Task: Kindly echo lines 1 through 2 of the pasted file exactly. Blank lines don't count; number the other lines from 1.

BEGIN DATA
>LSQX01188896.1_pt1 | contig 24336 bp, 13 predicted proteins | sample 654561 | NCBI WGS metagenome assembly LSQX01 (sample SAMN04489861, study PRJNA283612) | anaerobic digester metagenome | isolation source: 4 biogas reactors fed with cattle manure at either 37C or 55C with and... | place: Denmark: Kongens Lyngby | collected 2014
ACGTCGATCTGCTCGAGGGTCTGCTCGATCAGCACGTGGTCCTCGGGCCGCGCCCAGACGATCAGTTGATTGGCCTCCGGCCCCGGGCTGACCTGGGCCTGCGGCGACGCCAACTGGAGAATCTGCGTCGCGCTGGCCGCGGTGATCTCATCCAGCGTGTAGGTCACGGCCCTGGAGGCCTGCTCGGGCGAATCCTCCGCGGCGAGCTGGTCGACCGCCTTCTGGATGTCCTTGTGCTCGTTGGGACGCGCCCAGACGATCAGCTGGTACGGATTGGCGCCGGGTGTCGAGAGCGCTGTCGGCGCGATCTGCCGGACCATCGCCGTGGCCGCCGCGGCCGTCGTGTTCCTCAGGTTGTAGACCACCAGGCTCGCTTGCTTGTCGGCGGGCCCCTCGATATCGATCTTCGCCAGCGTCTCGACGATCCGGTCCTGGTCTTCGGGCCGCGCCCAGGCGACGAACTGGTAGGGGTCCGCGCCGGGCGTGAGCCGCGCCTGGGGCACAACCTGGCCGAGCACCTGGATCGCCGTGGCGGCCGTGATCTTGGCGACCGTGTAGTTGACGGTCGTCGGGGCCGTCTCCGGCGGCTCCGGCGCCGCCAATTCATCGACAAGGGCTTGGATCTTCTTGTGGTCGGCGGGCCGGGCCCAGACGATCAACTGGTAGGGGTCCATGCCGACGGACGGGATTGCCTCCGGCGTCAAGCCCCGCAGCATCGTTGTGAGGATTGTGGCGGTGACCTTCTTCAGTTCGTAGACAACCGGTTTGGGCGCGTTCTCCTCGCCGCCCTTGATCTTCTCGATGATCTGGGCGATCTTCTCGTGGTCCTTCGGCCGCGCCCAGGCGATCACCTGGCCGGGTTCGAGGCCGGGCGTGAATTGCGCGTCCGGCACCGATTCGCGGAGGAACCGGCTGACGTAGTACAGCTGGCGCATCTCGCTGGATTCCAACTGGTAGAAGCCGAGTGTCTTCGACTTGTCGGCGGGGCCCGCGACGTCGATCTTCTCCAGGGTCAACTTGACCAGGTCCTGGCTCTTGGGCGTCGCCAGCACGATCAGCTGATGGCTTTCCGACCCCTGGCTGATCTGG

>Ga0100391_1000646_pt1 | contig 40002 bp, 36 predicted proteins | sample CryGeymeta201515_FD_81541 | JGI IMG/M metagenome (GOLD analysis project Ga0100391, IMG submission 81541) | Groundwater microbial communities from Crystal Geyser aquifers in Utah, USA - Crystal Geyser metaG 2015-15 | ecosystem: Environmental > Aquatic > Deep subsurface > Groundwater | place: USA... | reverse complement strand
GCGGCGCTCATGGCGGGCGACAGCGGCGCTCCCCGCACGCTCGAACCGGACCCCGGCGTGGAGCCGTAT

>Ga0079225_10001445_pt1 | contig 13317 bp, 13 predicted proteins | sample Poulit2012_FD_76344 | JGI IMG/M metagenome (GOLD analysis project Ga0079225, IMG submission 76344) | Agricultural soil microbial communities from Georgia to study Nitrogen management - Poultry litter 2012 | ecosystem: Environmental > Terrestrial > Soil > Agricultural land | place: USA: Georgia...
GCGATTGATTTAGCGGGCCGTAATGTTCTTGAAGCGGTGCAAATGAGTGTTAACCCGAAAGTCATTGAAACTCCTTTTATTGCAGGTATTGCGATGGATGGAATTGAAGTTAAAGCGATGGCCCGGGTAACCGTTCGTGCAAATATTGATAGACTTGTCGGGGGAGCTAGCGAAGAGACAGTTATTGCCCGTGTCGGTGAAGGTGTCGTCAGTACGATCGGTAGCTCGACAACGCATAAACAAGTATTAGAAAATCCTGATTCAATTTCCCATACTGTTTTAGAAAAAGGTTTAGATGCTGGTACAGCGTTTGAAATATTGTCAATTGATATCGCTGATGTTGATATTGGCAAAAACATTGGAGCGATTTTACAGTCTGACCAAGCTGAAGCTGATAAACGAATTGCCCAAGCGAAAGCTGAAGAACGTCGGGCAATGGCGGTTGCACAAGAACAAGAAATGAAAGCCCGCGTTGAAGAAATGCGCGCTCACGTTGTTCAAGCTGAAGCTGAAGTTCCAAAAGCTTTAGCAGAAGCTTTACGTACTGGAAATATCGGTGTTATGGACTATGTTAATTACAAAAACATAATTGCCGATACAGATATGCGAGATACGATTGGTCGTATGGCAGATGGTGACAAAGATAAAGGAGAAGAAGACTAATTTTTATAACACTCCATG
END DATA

>LSQX01188896.1_pt1 | contig 24336 bp, 13 predicted proteins | sample 654561 | NCBI WGS metagenome assembly LSQX01 (sample SAMN04489861, study PRJNA283612) | anaerobic digester metagenome | isolation source: 4 biogas reactors fed with cattle manure at either 37C or 55C with and... | place: Denmark: Kongens Lyngby | collected 2014
ACGTCGATCTGCTCGAGGGTCTGCTCGATCAGCACGTGGTCCTCGGGCCGCGCCCAGACGATCAGTTGATTGGCCTCCGGCCCCGGGCTGACCTGGGCCTGCGGCGACGCCAACTGGAGAATCTGCGTCGCGCTGGCCGCGGTGATCTCATCCAGCGTGTAGGTCACGGCCCTGGAGGCCTGCTCGGGCGAATCCTCCGCGGCGAGCTGGTCGACCGCCTTCTGGATGTCCTTGTGCTCGTTGGGACGCGCCCAGACGATCAGCTGGTACGGATTGGCGCCGGGTGTCGAGAGCGCTGTCGGCGCGATCTGCCGGACCATCGCCGTGGCCGCCGCGGCCGTCGTGTTCCTCAGGTTGTAGACCACCAGGCTCGCTTGCTTGTCGGCGGGCCCCTCGATATCGATCTTCGCCAGCGTCTCGACGATCCGGTCCTGGTCTTCGGGCCGCGCCCAGGCGACGAACTGGTAGGGGTCCGCGCCGGGCGTGAGCCGCGCCTGGGGCACAACCTGGCCGAGCACCTGGATCGCCGTGGCGGCCGTGATCTTGGCGACCGTGTAGTTGACGGTCGTCGGGGCCGTCTCCGGCGGCTCCGGCGCCGCCAATTCATCGACAAGGGCTTGGATCTTCTTGTGGTCGGCGGGCCGGGCCCAGACGATCAACTGGTAGGGGTCCATGCCGACGGACGGGATTGCCTCCGGCGTCAAGCCCCGCAGCATCGTTGTGAGGATTGTGGCGGTGACCTTCTTCAGTTCGTAGACAACCGGTTTGGGCGCGTTCTCCTCGCCGCCCTTGATCTTCTCGATGATCTGGGCGATCTTCTCGTGGTCCTTCGGCCGCGCCCAGGCGATCACCTGGCCGGGTTCGAGGCCGGGCGTGAATTGCGCGTCCGGCACCGATTCGCGGAGGAACCGGCTGACGTAGTACAGCTGGCGCATCTCGCTGGATTCCAACTGGTAGAAGCCGAGTGTCTTCGACTTGTCGGCGGGGCCCGCGACGTCGATCTTCTCCAGGGTCAACTTGACCAGGTCCTGGCTCTTGGGCGTCGCCAGCACGATCAGCTGATGGCTTTCCGACCCCTGGCTGATCTGG